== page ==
Suicide in Fanworks

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This page is about suicide in fanworks. For the phenomenon of faking one's own death online, see Pseuicide.
Tropes and genres
Related tropes/genresIssuefic, Deathfic
Related articles on Fanlore.

Suicide in fan works can run the gamut from a deep and thorough exploration of the subject and what can cause the desire to end one's life, to a cheap excuse for drama or shock value.

One other use is the heroic suicide, usually in action-oriented fandoms. This is when a character defiantly ends their own life rather than see a loved one subjected to a sadistic choice, or rather than falling into the enemy's hands.

Suicide can be a trigger for some fans and is often, though not always, warned for.

As Portrayed in Fanworks

Suicide as a shipping plot device

Many shippers will use suicide or suicide attempts for their shipping agenda. In the latter case, one half of their OTP will find the other about to off themselves and save them by confessing their love, or at least talking them down and hugging them without the use of a love confession. In the former case, unrequited love will lead a character to end their life, thinking they'd rather die than live without someone's love. The object of their affections will find out and feel guilty for either never noticing that person loved them, or for choosing another person as their significant other.

A lesser known example is when one half of a couple dies tragically and their lover will kill themselves to be with them again.

Attempted Suicide

Completed Suicide

An Attack Meant to Look Like Suicide

Fandom Specific

In Star Trek: TOS

From Boldly Writing, Joan Verba comments about what she saw as a prevalence of stories about suicide in Star Trek: TOS., citing an example in the zine Vault of Tomorrow #8:

Among the stories was 'In the Silence of the Sea-Wind Dawn' by Lynn Syck and Laurel Ridener, which was notable because it was representative of a type of story in Star Trek fanzines. Here, Kirk dies; afterward, Spock and McCoy commit suicide. Other fanzine stories repeated this basic plot of Spock dying, and Kirk committing suicide, or vice versa. Between [the movies] Star Trek II and Star Trek III, stories in which Kirk attempted suicide after the death of Spock abounded. I never found, nor was included in, any discussions of why writers wrote this sort of story or why readers wanted to read them, but there certainly were a lot of them around over the years.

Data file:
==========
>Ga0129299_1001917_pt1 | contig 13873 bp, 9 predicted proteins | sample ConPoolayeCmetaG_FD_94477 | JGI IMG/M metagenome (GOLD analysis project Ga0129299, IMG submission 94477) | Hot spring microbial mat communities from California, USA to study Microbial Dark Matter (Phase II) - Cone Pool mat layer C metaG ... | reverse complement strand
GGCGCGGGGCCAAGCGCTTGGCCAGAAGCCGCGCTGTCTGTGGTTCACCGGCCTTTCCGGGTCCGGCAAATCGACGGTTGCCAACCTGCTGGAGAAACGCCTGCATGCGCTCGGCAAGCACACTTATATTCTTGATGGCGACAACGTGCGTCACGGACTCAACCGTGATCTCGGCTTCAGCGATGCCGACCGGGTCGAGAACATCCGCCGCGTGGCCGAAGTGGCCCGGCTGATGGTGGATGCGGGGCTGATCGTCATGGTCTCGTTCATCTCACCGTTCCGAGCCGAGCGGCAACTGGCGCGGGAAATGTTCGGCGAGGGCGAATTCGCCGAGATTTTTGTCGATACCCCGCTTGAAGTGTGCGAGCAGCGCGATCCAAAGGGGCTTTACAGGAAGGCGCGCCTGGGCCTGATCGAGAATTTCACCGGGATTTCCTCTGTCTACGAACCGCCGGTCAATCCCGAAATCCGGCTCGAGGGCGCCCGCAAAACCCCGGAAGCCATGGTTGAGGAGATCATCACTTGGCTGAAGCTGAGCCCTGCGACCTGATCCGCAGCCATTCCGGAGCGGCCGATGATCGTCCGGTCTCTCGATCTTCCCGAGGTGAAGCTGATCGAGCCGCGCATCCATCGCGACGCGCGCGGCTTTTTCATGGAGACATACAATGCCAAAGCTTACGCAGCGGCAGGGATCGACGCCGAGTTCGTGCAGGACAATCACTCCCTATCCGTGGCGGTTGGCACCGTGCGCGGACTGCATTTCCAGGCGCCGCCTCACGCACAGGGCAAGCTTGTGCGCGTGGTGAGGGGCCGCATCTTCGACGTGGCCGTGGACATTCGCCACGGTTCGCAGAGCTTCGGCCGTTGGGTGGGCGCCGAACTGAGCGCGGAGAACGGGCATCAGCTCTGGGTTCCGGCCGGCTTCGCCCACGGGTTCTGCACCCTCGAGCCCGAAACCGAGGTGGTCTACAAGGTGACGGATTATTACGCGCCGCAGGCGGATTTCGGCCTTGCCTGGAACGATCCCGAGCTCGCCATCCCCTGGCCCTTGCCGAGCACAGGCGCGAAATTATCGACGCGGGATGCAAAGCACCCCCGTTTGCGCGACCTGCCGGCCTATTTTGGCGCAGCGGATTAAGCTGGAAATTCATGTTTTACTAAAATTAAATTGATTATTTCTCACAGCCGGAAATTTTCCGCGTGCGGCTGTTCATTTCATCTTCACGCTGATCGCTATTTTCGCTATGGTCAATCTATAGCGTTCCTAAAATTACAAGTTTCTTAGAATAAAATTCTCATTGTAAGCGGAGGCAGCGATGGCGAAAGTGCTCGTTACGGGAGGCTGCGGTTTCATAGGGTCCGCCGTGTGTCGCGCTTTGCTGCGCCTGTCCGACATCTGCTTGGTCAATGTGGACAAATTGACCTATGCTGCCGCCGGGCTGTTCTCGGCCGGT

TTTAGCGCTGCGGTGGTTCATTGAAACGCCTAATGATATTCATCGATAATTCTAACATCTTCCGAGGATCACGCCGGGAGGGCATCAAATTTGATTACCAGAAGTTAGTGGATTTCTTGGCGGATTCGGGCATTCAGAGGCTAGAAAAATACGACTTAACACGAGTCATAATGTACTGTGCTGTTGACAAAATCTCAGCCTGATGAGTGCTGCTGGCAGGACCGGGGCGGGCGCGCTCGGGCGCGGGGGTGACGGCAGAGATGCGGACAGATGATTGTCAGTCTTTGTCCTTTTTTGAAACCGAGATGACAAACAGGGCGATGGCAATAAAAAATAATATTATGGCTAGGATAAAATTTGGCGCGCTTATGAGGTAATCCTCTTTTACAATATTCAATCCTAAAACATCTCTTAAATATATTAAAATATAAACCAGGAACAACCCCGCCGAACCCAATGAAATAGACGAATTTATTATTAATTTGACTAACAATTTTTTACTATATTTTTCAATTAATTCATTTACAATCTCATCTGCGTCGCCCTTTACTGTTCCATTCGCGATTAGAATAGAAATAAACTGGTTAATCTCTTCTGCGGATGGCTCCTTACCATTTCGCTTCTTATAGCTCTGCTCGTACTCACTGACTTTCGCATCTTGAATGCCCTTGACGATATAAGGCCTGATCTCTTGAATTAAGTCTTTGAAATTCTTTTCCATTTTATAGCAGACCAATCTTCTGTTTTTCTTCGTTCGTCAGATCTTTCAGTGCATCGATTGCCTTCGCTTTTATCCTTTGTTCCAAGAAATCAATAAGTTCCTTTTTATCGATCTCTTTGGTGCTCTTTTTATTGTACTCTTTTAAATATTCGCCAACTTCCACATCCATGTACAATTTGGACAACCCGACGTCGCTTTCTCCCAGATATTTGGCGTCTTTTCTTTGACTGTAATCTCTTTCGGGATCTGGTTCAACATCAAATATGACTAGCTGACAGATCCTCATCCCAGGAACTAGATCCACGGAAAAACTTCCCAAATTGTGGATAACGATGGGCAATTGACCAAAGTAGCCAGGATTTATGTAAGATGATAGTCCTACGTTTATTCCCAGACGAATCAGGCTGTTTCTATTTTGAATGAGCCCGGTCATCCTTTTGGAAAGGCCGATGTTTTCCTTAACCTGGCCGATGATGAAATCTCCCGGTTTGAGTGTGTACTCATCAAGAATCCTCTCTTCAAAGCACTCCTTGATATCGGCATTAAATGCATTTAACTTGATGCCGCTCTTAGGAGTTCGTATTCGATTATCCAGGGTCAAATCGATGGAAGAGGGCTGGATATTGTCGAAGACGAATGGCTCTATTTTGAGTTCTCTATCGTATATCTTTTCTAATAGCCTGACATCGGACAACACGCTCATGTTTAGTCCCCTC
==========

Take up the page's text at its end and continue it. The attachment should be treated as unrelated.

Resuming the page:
In Stargate Atlantis

The characters most often portrayed as suicidal in Stargate Atlantis stories are probably Rodney McKay and John Sheppard. Contributing factors are certain canon events and episodes, John's depiction as being a suicidal risk-taker in canon and fanon[1], and fanon about John and Rodney's respective unhappy childhoods. Two particular Stargate Atlantis episodes have inspired several stories that refer to suicide. Trinity, in which Rodney blows up 5/6ths of a solar system and (for a while) loses John's friendship, led not just to multiple stories in which Rodney attempts to or commits suicide, but gave rise to an entire genre of stories known as the Post-Trinity Phenomenon. The episode Doppelganger, in which an alien entity takes John Sheppard's shape in other people's dreams and not only harms others but persuades expedition psychologist Kate Heightmeyer to commit suicide, led to multiple stories in which the effects of her death are noted, including some in which John contemplates or attempts to commit suicide.

Stargate: Atlantis Example Stories

Other Fandoms

External Links


  1. ^ See, for example, MVP by cesperanza